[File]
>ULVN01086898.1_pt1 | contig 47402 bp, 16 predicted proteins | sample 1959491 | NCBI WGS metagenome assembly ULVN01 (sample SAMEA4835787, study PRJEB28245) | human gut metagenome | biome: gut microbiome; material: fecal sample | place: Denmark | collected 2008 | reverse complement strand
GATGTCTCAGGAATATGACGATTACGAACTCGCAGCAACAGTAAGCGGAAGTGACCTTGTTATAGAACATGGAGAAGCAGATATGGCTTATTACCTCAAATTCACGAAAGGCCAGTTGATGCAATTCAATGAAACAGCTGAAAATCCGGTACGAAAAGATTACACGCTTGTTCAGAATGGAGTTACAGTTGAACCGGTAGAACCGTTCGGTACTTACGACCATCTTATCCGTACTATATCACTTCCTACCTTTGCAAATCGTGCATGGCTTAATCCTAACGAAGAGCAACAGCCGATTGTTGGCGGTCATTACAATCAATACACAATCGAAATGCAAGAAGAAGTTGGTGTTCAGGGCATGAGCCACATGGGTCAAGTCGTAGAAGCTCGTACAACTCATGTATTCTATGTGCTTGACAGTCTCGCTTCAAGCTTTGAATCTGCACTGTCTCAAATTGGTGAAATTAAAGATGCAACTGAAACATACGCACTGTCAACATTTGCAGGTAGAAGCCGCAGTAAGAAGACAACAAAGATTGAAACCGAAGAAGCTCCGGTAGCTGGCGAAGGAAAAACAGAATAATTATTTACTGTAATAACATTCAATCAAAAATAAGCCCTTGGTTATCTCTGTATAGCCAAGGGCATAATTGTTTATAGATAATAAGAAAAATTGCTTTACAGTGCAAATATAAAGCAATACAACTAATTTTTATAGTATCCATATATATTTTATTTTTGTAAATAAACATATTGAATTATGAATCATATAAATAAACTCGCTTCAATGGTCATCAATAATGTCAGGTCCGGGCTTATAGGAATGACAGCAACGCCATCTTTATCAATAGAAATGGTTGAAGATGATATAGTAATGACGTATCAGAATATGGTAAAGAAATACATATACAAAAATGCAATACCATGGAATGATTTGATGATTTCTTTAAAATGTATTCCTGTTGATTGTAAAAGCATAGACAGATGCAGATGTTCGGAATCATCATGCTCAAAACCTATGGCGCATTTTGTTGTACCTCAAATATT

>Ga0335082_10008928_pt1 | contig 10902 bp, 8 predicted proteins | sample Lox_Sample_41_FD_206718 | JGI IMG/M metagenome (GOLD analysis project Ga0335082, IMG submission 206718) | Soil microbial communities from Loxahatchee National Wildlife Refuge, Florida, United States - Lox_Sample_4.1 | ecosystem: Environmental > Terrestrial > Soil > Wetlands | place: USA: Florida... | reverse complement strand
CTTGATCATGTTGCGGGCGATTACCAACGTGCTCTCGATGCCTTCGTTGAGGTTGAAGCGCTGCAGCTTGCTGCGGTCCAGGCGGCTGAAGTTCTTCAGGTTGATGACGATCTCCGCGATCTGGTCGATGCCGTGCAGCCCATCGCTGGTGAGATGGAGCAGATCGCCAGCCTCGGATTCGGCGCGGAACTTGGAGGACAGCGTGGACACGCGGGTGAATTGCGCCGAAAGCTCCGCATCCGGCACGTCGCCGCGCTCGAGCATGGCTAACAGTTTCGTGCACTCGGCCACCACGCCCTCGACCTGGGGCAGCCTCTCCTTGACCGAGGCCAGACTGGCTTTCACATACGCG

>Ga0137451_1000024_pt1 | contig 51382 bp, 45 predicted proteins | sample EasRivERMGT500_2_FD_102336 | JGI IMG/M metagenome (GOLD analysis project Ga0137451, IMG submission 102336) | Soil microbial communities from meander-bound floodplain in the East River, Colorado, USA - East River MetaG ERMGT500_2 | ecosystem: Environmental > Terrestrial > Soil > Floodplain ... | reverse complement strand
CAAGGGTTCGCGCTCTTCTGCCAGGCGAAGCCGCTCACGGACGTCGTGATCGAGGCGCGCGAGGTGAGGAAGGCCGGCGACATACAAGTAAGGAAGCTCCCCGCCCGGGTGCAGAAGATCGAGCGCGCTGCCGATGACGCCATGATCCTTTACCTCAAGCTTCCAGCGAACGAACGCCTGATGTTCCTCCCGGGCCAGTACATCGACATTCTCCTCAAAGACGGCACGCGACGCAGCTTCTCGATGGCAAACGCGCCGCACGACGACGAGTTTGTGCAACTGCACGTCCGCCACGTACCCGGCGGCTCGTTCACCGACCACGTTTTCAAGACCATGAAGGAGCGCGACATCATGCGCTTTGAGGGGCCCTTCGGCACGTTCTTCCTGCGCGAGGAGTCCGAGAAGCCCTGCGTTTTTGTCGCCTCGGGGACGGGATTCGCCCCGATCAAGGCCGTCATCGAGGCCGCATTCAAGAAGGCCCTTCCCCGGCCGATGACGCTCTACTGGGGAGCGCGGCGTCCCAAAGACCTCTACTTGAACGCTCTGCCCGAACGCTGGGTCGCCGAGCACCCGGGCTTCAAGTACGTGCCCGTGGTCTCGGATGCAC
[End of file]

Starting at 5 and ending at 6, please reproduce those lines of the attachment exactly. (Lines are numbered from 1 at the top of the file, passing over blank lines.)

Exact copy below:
>Ga0137451_1000024_pt1 | contig 51382 bp, 45 predicted proteins | sample EasRivERMGT500_2_FD_102336 | JGI IMG/M metagenome (GOLD analysis project Ga0137451, IMG submission 102336) | Soil microbial communities from meander-bound floodplain in the East River, Colorado, USA - East River MetaG ERMGT500_2 | ecosystem: Environmental > Terrestrial > Soil > Floodplain ... | reverse complement strand
CAAGGGTTCGCGCTCTTCTGCCAGGCGAAGCCGCTCACGGACGTCGTGATCGAGGCGCGCGAGGTGAGGAAGGCCGGCGACATACAAGTAAGGAAGCTCCCCGCCCGGGTGCAGAAGATCGAGCGCGCTGCCGATGACGCCATGATCCTTTACCTCAAGCTTCCAGCGAACGAACGCCTGATGTTCCTCCCGGGCCAGTACATCGACATTCTCCTCAAAGACGGCACGCGACGCAGCTTCTCGATGGCAAACGCGCCGCACGACGACGAGTTTGTGCAACTGCACGTCCGCCACGTACCCGGCGGCTCGTTCACCGACCACGTTTTCAAGACCATGAAGGAGCGCGACATCATGCGCTTTGAGGGGCCCTTCGGCACGTTCTTCCTGCGCGAGGAGTCCGAGAAGCCCTGCGTTTTTGTCGCCTCGGGGACGGGATTCGCCCCGATCAAGGCCGTCATCGAGGCCGCATTCAAGAAGGCCCTTCCCCGGCCGATGACGCTCTACTGGGGAGCGCGGCGTCCCAAAGACCTCTACTTGAACGCTCTGCCCGAACGCTGGGTCGCCGAGCACCCGGGCTTCAAGTACGTGCCCGTGGTCTCGGATGCAC